I recently had the privilege of hosting #HFChat – the HireFriday Tweet-fest organized by @HRMargo and @CyndyTrivella. HireFriday is all about helping job seekers find work. Recruiters, HR professionals, and the occasional job board doctor pose and answer common questions about the job hunt. It’s a wonderful event for all involved.
My subject – surprisingly enough! – was “Making job boards work for you”. The conversation ranged from the basics (setting up job alerts, using job boards for research, etc.) to the esoteric (@Jerry_Albright offering free personalized consultations with all job seekers). One of the questions I posed was: “What would you change about job boards if you could?” Here are some of the suggestions:
- “Job boards need to be more intuitive.”
- “Job boards (should) be more interactive and less one dimensional.”
- “Require realistic screening questions (of the job seeker) before any indication of “interest” is sent.”
- “Remove all the flashing ads and pop-ups.”
- “Job boards (shouldn’t) encourage passivity.”
- “Only allow ‘qualified’ candidates to apply.”
- “Include on all job postings: a) company name; b) who to contact; c) how many days are left to apply.”
- “Well written job descriptions.”
- “Every job board should have a mobile-optimized site.”
- “Job boards should be careful to categorize the job ad correctly.”
- “Job boards should have better filters both for job postings and for candidates applying.”
- “Should provide more statistical feedback to candidates (i.e., this week your resume was viewed by 50 companies).”
- “Should post the actual date of the original job posting.”
- “Should remove the job posting once it is filled.”
Some common threads in the above:
a) Job seekers really don’t distinguish between the intermediary (job board) and the employer. If the employer puts up a poorly worded job ad, the job board is often blamed for it. Ditto for lack of response to a job application.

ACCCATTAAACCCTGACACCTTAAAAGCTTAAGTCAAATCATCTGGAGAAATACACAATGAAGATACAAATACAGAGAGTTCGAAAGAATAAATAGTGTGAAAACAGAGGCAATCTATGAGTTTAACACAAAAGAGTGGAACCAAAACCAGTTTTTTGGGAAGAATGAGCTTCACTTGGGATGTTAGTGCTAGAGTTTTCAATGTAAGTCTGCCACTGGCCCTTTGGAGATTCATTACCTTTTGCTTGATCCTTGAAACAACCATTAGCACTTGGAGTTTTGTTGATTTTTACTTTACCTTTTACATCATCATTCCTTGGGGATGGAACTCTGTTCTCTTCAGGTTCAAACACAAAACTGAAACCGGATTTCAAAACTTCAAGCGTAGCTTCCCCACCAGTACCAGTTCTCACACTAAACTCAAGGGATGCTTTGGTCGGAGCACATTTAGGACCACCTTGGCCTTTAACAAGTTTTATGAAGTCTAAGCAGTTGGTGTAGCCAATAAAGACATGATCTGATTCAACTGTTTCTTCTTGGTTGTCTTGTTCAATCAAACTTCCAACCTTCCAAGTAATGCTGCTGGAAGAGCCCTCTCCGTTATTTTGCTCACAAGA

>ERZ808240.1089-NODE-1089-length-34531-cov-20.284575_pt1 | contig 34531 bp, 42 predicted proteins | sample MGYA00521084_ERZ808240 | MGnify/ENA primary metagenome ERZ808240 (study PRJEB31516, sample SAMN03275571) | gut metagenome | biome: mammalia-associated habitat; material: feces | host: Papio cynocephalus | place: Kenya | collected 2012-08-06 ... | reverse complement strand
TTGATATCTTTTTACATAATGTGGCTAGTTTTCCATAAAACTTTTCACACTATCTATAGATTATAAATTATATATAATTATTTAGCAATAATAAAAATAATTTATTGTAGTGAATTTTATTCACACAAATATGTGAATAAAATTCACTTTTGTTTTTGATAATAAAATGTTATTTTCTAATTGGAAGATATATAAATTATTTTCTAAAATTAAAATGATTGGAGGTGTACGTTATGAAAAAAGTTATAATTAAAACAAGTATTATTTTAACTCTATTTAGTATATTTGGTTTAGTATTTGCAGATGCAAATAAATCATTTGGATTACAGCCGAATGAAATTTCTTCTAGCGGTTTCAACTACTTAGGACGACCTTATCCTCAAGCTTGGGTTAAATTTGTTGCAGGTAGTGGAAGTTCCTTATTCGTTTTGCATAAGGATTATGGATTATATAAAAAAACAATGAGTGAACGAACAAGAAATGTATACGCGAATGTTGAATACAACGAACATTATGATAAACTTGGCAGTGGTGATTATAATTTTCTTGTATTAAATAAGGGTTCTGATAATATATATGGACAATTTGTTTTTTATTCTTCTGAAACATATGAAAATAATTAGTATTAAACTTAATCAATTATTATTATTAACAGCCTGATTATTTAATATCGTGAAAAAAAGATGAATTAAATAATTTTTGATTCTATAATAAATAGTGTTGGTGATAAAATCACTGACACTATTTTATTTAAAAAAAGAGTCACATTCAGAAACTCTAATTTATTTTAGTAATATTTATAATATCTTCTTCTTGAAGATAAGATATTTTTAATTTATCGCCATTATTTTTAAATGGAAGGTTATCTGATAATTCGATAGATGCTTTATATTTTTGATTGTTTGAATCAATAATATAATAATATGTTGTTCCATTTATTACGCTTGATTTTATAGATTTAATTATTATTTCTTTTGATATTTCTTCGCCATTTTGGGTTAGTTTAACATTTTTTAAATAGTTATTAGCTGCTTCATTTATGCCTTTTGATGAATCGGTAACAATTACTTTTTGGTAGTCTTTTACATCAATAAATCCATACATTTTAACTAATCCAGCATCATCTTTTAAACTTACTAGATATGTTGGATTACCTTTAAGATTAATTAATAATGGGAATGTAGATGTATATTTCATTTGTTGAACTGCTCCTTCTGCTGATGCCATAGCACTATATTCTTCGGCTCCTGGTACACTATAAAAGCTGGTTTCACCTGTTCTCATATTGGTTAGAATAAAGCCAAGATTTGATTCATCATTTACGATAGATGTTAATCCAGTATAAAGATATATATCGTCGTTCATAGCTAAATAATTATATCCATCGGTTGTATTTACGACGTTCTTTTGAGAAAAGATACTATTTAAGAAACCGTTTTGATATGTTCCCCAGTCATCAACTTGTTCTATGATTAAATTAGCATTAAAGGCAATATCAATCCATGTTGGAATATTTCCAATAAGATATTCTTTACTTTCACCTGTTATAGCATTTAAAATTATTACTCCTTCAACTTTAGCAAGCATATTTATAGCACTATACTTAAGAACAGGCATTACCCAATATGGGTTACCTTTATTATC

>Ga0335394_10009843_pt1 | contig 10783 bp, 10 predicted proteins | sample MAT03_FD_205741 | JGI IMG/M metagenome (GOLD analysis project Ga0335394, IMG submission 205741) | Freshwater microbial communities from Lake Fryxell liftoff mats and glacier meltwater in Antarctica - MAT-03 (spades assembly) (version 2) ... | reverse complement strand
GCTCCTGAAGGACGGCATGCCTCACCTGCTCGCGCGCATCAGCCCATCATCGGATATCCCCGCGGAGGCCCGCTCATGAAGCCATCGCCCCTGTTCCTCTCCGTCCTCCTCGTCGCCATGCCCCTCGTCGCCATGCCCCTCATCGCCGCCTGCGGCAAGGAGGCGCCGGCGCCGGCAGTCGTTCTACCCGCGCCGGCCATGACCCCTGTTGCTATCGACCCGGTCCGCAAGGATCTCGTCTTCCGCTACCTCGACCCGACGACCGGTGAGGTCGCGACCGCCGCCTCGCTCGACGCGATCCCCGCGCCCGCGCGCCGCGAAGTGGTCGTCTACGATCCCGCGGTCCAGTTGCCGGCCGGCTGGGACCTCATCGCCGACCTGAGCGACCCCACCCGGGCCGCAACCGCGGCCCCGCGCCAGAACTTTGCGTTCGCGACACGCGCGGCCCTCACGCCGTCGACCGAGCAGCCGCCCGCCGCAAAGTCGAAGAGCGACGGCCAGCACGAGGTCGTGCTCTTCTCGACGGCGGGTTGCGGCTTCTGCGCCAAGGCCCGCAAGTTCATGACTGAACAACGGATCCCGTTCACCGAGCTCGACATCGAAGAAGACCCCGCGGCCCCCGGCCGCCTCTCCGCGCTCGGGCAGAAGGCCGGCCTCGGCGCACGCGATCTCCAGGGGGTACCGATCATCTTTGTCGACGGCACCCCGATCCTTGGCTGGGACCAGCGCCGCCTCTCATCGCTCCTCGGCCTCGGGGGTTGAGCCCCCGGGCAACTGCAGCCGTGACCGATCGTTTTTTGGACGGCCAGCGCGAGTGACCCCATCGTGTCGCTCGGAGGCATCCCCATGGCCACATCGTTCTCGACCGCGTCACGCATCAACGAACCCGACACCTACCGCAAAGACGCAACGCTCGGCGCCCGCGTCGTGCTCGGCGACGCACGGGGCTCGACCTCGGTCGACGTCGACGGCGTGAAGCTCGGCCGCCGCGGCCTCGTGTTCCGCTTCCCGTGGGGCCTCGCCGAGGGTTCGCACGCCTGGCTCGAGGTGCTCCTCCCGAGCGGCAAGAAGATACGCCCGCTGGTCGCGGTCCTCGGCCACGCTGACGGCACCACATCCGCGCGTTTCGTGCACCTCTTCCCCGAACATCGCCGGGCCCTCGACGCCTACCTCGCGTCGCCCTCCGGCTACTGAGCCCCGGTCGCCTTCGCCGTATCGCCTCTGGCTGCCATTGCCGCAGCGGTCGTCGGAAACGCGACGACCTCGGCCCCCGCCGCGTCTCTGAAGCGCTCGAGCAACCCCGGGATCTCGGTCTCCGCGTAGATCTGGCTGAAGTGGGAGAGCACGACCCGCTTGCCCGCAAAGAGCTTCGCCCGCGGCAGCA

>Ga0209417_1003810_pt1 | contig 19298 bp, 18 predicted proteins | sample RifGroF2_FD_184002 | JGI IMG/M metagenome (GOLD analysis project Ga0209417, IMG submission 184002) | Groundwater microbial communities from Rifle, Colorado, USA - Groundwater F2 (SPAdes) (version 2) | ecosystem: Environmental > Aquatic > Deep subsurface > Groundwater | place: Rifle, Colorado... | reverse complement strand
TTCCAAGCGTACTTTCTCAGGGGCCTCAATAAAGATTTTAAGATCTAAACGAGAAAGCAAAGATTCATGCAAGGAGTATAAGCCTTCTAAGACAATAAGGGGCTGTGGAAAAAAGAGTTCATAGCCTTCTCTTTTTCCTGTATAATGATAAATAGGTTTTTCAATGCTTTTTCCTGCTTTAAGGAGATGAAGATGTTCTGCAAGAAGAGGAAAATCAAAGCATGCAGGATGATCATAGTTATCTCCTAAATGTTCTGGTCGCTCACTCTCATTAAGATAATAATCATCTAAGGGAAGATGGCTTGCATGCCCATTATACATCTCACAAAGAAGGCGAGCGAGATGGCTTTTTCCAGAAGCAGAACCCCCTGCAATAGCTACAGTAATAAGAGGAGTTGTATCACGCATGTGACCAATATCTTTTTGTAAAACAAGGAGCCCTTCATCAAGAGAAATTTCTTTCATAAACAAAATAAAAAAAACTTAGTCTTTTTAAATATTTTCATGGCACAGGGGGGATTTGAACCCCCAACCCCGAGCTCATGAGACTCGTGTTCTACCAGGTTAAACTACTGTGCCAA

b) Some type of screening would be appreciated by both recruiters and job seekers – some basic level of culling.
c) Some very basic, useful data is often missing from a job ad: the date of the posting, the deadline to apply, and who or how to contact.
Job boards have always been at the mercy of their customers – after all, employer provide the content that fills the sites and lures the job seekers. There is a limit to how far a job board can push a client – would you, for example, refuse to run a job ad that you thought was poorly written? On the other hand, it’s also the case that some sites are better designed to prevent these types of problems than others. For example, you can not only include screening questions as part of your offering, but integrate them into the job post creation process. You can certainly make your site mobile-friendly. And you can also provide statistical information to both job seekers and employers that give them a better sense of how they are performing on your site. You can also educate job seekers on what happens in the application process – what to expect, and what NOT to expect.
One final suggestion: the comments above were drawn from a variety of users. I suggest that you talk to your job seekers and find out what they have to say about your site(s). It never hurts to ask![Want to get Job Board Doctor posts via email? Subscribe here.]